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Tuesday, 1 November 2011
Page: 12331

Mr RAMSEY (Grey) (16:52): by leave—I commend the member for Kingston and the Chair of the Standing Committee on Education and Employment on her summary of the bills that have been referred back to his House from that committee. I will not detail those bills by name. However, she did focus on the predominant area that was raised in the 22 submissions we received: the extension of the 24-hour notification period to the tuition protection service. In any event, the committee has recommended 72 hours. While members of the opposition have not elected to lodge a dissenting report on this occasion, we did raise concerns about the 72 hours. The industry was asking for about a five-day period. The 72-hour period may still be too short.

It is probably worth pointing out for the benefit of the House that there are two parties that can default on delivery of service. On the one hand we have the provider who might default on delivery of the service—that is, the provider might not able to deliver the subject in the place designated or, in fact, the provider might be closing its doors—and, in my opinion, 24 hours is more than enough notification time. The student deserves to know very quickly, firstly, that the course is not available and, secondly, that the TPS will be looking for an alternative for them. Of course, the student can also default, in which case the default is triggered if they do not roll up on the first day of the course. There can be a number of reasons for this. The 24 hours has been extended to 72 hours to give the provider a chance to find the student, check out what their personal circumstances are and see if something else can be arranged, and, if it cannot happen in that period of time, to alert the TPS. There are some concerns amongst opposition members that the period should have been a bit longer than 72 hours from the point of view that it may fall on a weekend or a public holiday and the TPS would be notified when, in any case, they may well find the student and arrange something different. But it seemed that the industry is generally relaxed about the 72 hours so, in that case, we elected not to lodge a dissenting report.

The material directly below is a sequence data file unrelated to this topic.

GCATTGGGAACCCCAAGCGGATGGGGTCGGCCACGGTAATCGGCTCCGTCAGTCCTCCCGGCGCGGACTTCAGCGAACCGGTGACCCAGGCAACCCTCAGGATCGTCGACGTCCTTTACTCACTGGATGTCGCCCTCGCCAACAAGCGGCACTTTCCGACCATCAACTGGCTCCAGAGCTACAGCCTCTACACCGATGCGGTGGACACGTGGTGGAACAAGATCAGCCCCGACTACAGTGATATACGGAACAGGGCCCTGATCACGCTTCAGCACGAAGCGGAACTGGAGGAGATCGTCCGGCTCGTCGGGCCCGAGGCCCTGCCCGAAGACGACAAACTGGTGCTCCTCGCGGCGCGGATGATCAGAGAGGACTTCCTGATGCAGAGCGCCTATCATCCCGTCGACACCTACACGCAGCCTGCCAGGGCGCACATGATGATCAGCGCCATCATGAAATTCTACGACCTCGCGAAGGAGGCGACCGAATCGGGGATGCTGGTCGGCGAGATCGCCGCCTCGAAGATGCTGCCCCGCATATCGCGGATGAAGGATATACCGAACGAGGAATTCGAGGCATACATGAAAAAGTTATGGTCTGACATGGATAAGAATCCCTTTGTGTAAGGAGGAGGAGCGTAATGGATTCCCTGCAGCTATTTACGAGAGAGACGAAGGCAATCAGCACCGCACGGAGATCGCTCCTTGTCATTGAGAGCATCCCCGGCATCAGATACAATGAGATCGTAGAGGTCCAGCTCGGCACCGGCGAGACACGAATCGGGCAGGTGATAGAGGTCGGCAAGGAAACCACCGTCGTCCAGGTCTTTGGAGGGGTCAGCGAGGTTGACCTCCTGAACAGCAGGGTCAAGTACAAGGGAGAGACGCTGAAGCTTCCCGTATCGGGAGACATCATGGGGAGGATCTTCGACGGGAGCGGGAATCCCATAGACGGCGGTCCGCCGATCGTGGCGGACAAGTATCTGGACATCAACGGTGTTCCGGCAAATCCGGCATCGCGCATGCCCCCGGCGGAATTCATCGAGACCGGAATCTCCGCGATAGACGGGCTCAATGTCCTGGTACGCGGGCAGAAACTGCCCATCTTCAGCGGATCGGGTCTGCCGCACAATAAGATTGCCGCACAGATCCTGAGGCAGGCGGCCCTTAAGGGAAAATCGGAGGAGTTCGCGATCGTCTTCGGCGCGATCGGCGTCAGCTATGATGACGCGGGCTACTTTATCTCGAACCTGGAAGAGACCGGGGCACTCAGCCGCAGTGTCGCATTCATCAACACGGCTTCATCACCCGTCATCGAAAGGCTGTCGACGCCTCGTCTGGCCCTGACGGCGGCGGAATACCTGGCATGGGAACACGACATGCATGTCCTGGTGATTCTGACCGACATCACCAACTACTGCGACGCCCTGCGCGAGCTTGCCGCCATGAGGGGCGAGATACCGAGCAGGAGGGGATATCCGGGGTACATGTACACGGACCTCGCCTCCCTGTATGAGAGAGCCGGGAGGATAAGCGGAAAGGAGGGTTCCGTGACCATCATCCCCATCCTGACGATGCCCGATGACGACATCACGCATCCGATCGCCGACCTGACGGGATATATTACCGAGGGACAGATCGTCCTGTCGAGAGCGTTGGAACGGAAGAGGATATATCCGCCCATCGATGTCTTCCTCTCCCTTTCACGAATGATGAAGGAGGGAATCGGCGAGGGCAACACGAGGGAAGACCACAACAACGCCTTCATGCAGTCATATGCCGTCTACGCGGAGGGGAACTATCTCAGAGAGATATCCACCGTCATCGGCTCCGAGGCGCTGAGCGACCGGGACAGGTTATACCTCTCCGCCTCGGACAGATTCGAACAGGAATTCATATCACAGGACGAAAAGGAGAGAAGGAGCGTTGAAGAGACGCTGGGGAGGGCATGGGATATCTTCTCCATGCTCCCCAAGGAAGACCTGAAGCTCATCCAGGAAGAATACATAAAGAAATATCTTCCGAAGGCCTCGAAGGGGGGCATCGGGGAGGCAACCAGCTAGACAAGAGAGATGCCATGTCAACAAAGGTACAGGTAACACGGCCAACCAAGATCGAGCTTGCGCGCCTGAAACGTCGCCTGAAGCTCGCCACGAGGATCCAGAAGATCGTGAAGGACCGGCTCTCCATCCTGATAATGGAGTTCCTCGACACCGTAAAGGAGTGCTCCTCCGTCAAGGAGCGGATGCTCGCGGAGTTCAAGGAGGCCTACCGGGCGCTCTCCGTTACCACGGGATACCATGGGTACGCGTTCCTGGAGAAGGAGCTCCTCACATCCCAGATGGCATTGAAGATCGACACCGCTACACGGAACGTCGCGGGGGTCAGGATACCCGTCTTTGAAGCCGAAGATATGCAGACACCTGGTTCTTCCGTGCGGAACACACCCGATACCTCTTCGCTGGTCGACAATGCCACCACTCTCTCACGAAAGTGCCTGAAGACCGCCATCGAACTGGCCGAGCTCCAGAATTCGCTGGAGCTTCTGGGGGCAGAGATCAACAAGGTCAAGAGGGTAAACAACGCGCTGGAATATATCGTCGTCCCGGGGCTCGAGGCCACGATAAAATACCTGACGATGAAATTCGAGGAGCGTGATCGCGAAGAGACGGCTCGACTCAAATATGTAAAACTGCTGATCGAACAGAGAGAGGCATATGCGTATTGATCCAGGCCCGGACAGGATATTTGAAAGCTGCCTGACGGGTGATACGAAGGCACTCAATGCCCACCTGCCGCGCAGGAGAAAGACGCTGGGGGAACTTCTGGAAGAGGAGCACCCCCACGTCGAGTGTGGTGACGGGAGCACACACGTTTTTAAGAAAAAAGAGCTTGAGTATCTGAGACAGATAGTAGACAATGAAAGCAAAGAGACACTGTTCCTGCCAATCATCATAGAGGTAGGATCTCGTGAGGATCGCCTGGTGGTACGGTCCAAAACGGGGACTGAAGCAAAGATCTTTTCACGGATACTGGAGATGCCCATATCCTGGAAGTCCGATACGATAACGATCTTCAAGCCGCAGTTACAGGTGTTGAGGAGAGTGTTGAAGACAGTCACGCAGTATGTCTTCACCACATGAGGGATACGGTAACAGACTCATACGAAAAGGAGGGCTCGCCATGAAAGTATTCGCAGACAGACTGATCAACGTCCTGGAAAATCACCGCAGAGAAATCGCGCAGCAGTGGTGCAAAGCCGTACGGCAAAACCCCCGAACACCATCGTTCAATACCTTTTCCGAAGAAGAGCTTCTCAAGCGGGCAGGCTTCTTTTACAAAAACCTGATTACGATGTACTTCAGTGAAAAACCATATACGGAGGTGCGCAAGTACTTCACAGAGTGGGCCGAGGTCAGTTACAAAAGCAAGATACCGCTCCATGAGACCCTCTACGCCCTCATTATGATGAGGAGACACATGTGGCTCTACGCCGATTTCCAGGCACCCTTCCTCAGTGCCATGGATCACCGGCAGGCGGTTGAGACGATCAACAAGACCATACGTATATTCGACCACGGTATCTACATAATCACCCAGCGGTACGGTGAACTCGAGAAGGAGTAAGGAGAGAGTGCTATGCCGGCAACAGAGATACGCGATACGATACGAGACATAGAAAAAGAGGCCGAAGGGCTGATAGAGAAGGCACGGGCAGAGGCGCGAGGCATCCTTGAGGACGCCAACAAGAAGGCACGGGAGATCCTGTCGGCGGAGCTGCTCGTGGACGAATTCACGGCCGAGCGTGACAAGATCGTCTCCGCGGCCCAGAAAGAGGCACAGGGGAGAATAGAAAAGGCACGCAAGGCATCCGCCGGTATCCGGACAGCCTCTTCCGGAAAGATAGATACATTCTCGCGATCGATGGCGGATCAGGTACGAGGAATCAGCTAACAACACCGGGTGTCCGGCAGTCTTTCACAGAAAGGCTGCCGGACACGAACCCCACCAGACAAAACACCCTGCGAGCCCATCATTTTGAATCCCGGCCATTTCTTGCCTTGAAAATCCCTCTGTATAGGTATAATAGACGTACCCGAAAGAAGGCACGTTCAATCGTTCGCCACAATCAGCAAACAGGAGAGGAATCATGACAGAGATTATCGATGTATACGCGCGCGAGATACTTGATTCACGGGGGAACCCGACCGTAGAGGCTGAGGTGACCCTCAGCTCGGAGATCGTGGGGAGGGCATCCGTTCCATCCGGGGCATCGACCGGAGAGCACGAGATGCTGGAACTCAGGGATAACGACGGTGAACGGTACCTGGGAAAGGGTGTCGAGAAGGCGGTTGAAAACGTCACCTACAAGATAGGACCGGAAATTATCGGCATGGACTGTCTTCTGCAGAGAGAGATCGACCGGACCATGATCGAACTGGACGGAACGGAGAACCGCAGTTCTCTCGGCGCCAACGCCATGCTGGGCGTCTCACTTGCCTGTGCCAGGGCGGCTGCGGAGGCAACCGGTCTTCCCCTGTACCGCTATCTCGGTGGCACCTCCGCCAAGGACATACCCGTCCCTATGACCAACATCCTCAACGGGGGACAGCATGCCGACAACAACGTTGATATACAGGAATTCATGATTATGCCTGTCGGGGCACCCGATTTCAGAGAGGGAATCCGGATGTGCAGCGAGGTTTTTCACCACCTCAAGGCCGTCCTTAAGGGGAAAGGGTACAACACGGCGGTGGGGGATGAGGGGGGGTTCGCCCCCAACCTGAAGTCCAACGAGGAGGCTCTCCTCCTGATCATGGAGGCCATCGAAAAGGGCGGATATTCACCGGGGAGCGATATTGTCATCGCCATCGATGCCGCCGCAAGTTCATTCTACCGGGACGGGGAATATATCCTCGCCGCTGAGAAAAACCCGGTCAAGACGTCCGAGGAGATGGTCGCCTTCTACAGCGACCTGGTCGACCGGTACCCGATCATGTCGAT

Also, a number of submissions had issues with the start-up time of July 2012. It would be fair to say that a number said that it must start by July 2012, bring it on and the sooner the better, but there were others who felt that, because of specific circumstances in their area of education delivery, July 2012 was going to be quite a difficult target to meet. On balance, the opposition allowed that to stand but have concerns with it. A number of other issues were raised around the collection of fees, the length of semesters, and school years being a full year but only being able to collect the fees for half a year. Some of the English-language services, which operate over different periods, also have some concerns with the ability to collect fees on time. But, on balance, we have allowed the bills to be returned to the House with only one meaningful amendment.